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During Integrated Ocean Drilling Program (IODP) Expedition 310, drowned Pleistocene–Holocene barrier reef terraces seaward of the modern fringing reefs of Tahiti were drilled in order to recover the deglacial reef sequence. The drilling strategy aimed at recovering cores along transects perpendicular to the strike direction of the reefs (Camoin et al., 2007). More than 600 m of core material was recovered (Camoin et al., 2007).

Tahiti is located at 17°50′S, 149°20′W in the central Pacific Ocean (French Polynesia, Society archipelago). A total of 19 samples from 14 holes from the three areas (Tiarei, Maraa, and Faaa) were studied. For the exact positions of the sites and samples studied see Tables T1 and T2. Terrestrial input of material eroded from the volcanic island is strongest in the Tiarei area, which is located close to the discharge of the largest drainage system of Tahiti, the mouth of the Papenoo River. The samples studied here are from sites in water depths up to 117 m, whereas samples from sites located on ridges are in water depths of 56–81 m (Table T2; Fig. F1). Eleven samples were studied from the Tiarei area to the north, seven samples from Maraa to the south, and one sample from Faaa west of the island of Tahiti (Fig. F2). This study focuses on the post-Last Glacial Maximum (LGM) interval of the Expedition 310 cores. The typical repetitive pattern of the Tahitian post-LGM reef sequence consists of corals encrusted by coralline algae and subsequently by microbial crusts (Camoin et al., 2007). According to U/Th age dates, the post-LGM interval is from 16,000 to 8,000 y before present (BP) (Camoin et al., 2007).

Approach: bioerosion in marine carbonate substrates

Bioerosion describes the erosion of marine hard substrates by living organisms via a number of mechanisms. Bioeroders are grazing organisms like gastropods, chitons, echinoids, and so on; sponges, bryozoans, worms, and so on (macroborers, trace diameter >100 µm); and bacteria, algae, and fungi (microborers, trace diameter <100 µm) (e.g., Golubic et al., 1975; Warme, 1975). Mechanisms of bioerosion include biotic boring, rasping, and scraping. The traces left by those bioerosive activities are classified as ichnotaxa and are highly sensitive paleoenvironmental indicators (Bromley, 2004; Glaub and Vogel, 2004). Microbioeroders are considered reliable paleoenvironmental indicators (temperature, light availability, and trophic conditions) because they are evolutionary conservative organisms (Vogel and Glaub, 2004).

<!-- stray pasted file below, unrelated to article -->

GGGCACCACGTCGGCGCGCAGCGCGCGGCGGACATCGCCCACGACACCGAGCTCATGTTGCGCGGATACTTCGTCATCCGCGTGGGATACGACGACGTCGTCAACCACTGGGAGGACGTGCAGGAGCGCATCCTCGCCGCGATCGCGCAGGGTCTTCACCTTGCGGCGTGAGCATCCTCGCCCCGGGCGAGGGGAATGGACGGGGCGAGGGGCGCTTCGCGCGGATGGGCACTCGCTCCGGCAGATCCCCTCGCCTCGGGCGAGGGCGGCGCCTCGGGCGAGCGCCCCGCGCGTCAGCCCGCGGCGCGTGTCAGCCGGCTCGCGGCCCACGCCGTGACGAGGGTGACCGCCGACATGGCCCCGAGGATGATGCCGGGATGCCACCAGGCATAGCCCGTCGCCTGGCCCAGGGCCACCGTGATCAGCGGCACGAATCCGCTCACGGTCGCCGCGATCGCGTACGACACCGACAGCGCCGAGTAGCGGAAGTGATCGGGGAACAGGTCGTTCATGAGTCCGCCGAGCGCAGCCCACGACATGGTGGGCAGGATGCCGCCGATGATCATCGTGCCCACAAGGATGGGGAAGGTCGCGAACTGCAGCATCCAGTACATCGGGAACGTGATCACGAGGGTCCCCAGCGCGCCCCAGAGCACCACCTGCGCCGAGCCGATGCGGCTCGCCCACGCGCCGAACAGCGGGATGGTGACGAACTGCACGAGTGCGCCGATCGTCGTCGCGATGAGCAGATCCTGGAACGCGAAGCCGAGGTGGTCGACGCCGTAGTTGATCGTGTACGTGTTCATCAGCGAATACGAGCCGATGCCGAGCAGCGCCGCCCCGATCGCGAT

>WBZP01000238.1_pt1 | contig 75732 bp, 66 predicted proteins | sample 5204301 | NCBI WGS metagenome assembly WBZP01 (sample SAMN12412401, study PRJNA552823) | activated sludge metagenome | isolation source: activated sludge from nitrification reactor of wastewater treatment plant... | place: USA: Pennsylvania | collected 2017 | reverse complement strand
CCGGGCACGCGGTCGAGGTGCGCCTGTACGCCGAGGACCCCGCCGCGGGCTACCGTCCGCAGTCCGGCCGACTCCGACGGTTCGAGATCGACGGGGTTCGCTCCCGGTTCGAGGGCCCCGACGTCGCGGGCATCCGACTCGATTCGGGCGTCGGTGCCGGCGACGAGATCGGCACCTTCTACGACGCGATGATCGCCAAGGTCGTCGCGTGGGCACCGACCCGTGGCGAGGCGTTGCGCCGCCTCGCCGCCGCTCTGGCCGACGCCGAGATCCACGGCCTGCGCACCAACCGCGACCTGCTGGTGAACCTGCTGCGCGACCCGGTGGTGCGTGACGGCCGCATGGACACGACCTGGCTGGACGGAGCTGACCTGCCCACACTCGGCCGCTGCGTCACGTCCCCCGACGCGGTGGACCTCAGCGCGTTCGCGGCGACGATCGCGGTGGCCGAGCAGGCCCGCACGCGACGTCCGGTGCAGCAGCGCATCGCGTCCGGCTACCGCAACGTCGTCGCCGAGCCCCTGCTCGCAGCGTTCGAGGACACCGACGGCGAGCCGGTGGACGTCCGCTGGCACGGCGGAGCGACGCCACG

For standardized interpretation of photic conditions, typical communities of microbioerosion traces have been defined (index ichnocoenoses) (Glaub, 1994, 1999; Vogel et al., 1995, 1999; Glaub et al., 2002; Vogel and Marincovich, 2004). Borings of the different photic zones show typical preferred orientations. In the shallower euphotic zones the penetration activities tend to be vertically oriented (e.g., Fascichnus isp. produced by the cyanobacterium Hyella spp.), whereas the traces found in deeper euphotic and dysphotic zones tend to be horizontally oriented (e.g., Ichnoreticulina elegans produced by the chlorophyte Ostreobium quekettii).

Three photic zones have been defined: the euphotic zone (>1% surface illumination), dysphotic zone (0.01%–1% surface illumination), and aphotic zone (<0.01% surface illumination) (Liebau, 1984; Glaub, 1994). The euphotic zone is divided into shallow euphotic Zones I, II, and III and the deep euphotic zone (Liebau, 1984; Glaub, 1994). Index ichnocoenoses describe most of the different photic zones. No index ichnocoenosis has been defined yet for shallow euphotic Zone I, but it is well known that this zone is typically dominated by cyanobacteria with sheath pigmentation. The Fascichnus acinosus/​Fascichnus dactylus ichnocoenosis is the typical vertically orientated trace community of shallow euphotic Zone II and is produced by cyanobacteria. The change from vertical to horizontal orientation of the borings starts with the index ichnocoenosis of shallow euphotic Zone III: F. dactylus/​Palaeoconchocelis starmachii.” In shallow euphotic Zone III, microbioerosion is still dominated by traces of cyanobacteria but the traces now are horizontally orientated. Additionally, borings of eukaryotes are frequently encountered. The index ichnocoenoses of the deep euphotic zone is “P. starmachii”/​I. elegans. Entirely, that zone shows the maximal trace diversity and is dominated by horizontally oriented bioerosion patterns of eukaryotes, mainly produced by rhodophytes and chlorophytes. The abundance of heterotrophs increases. The dysphotic zone is controlled by heterotrophs and the traces I. elegans (chlorophytes) and/or Scolecia filosa (cyanobacterium), whose producers can cope with very low illumination rates. The index ichnocoenosis of the dysphotic zone is not yet defined. Under aphotic conditions, bioerosion is limited to heterotrophic organisms. The index ichnocoenosis is composed of Saccomorpha clava/​Orthogonum lineare (Glaub, 1994, 1999; Vogel and Marincovich, 2004; Wisshak, 2006).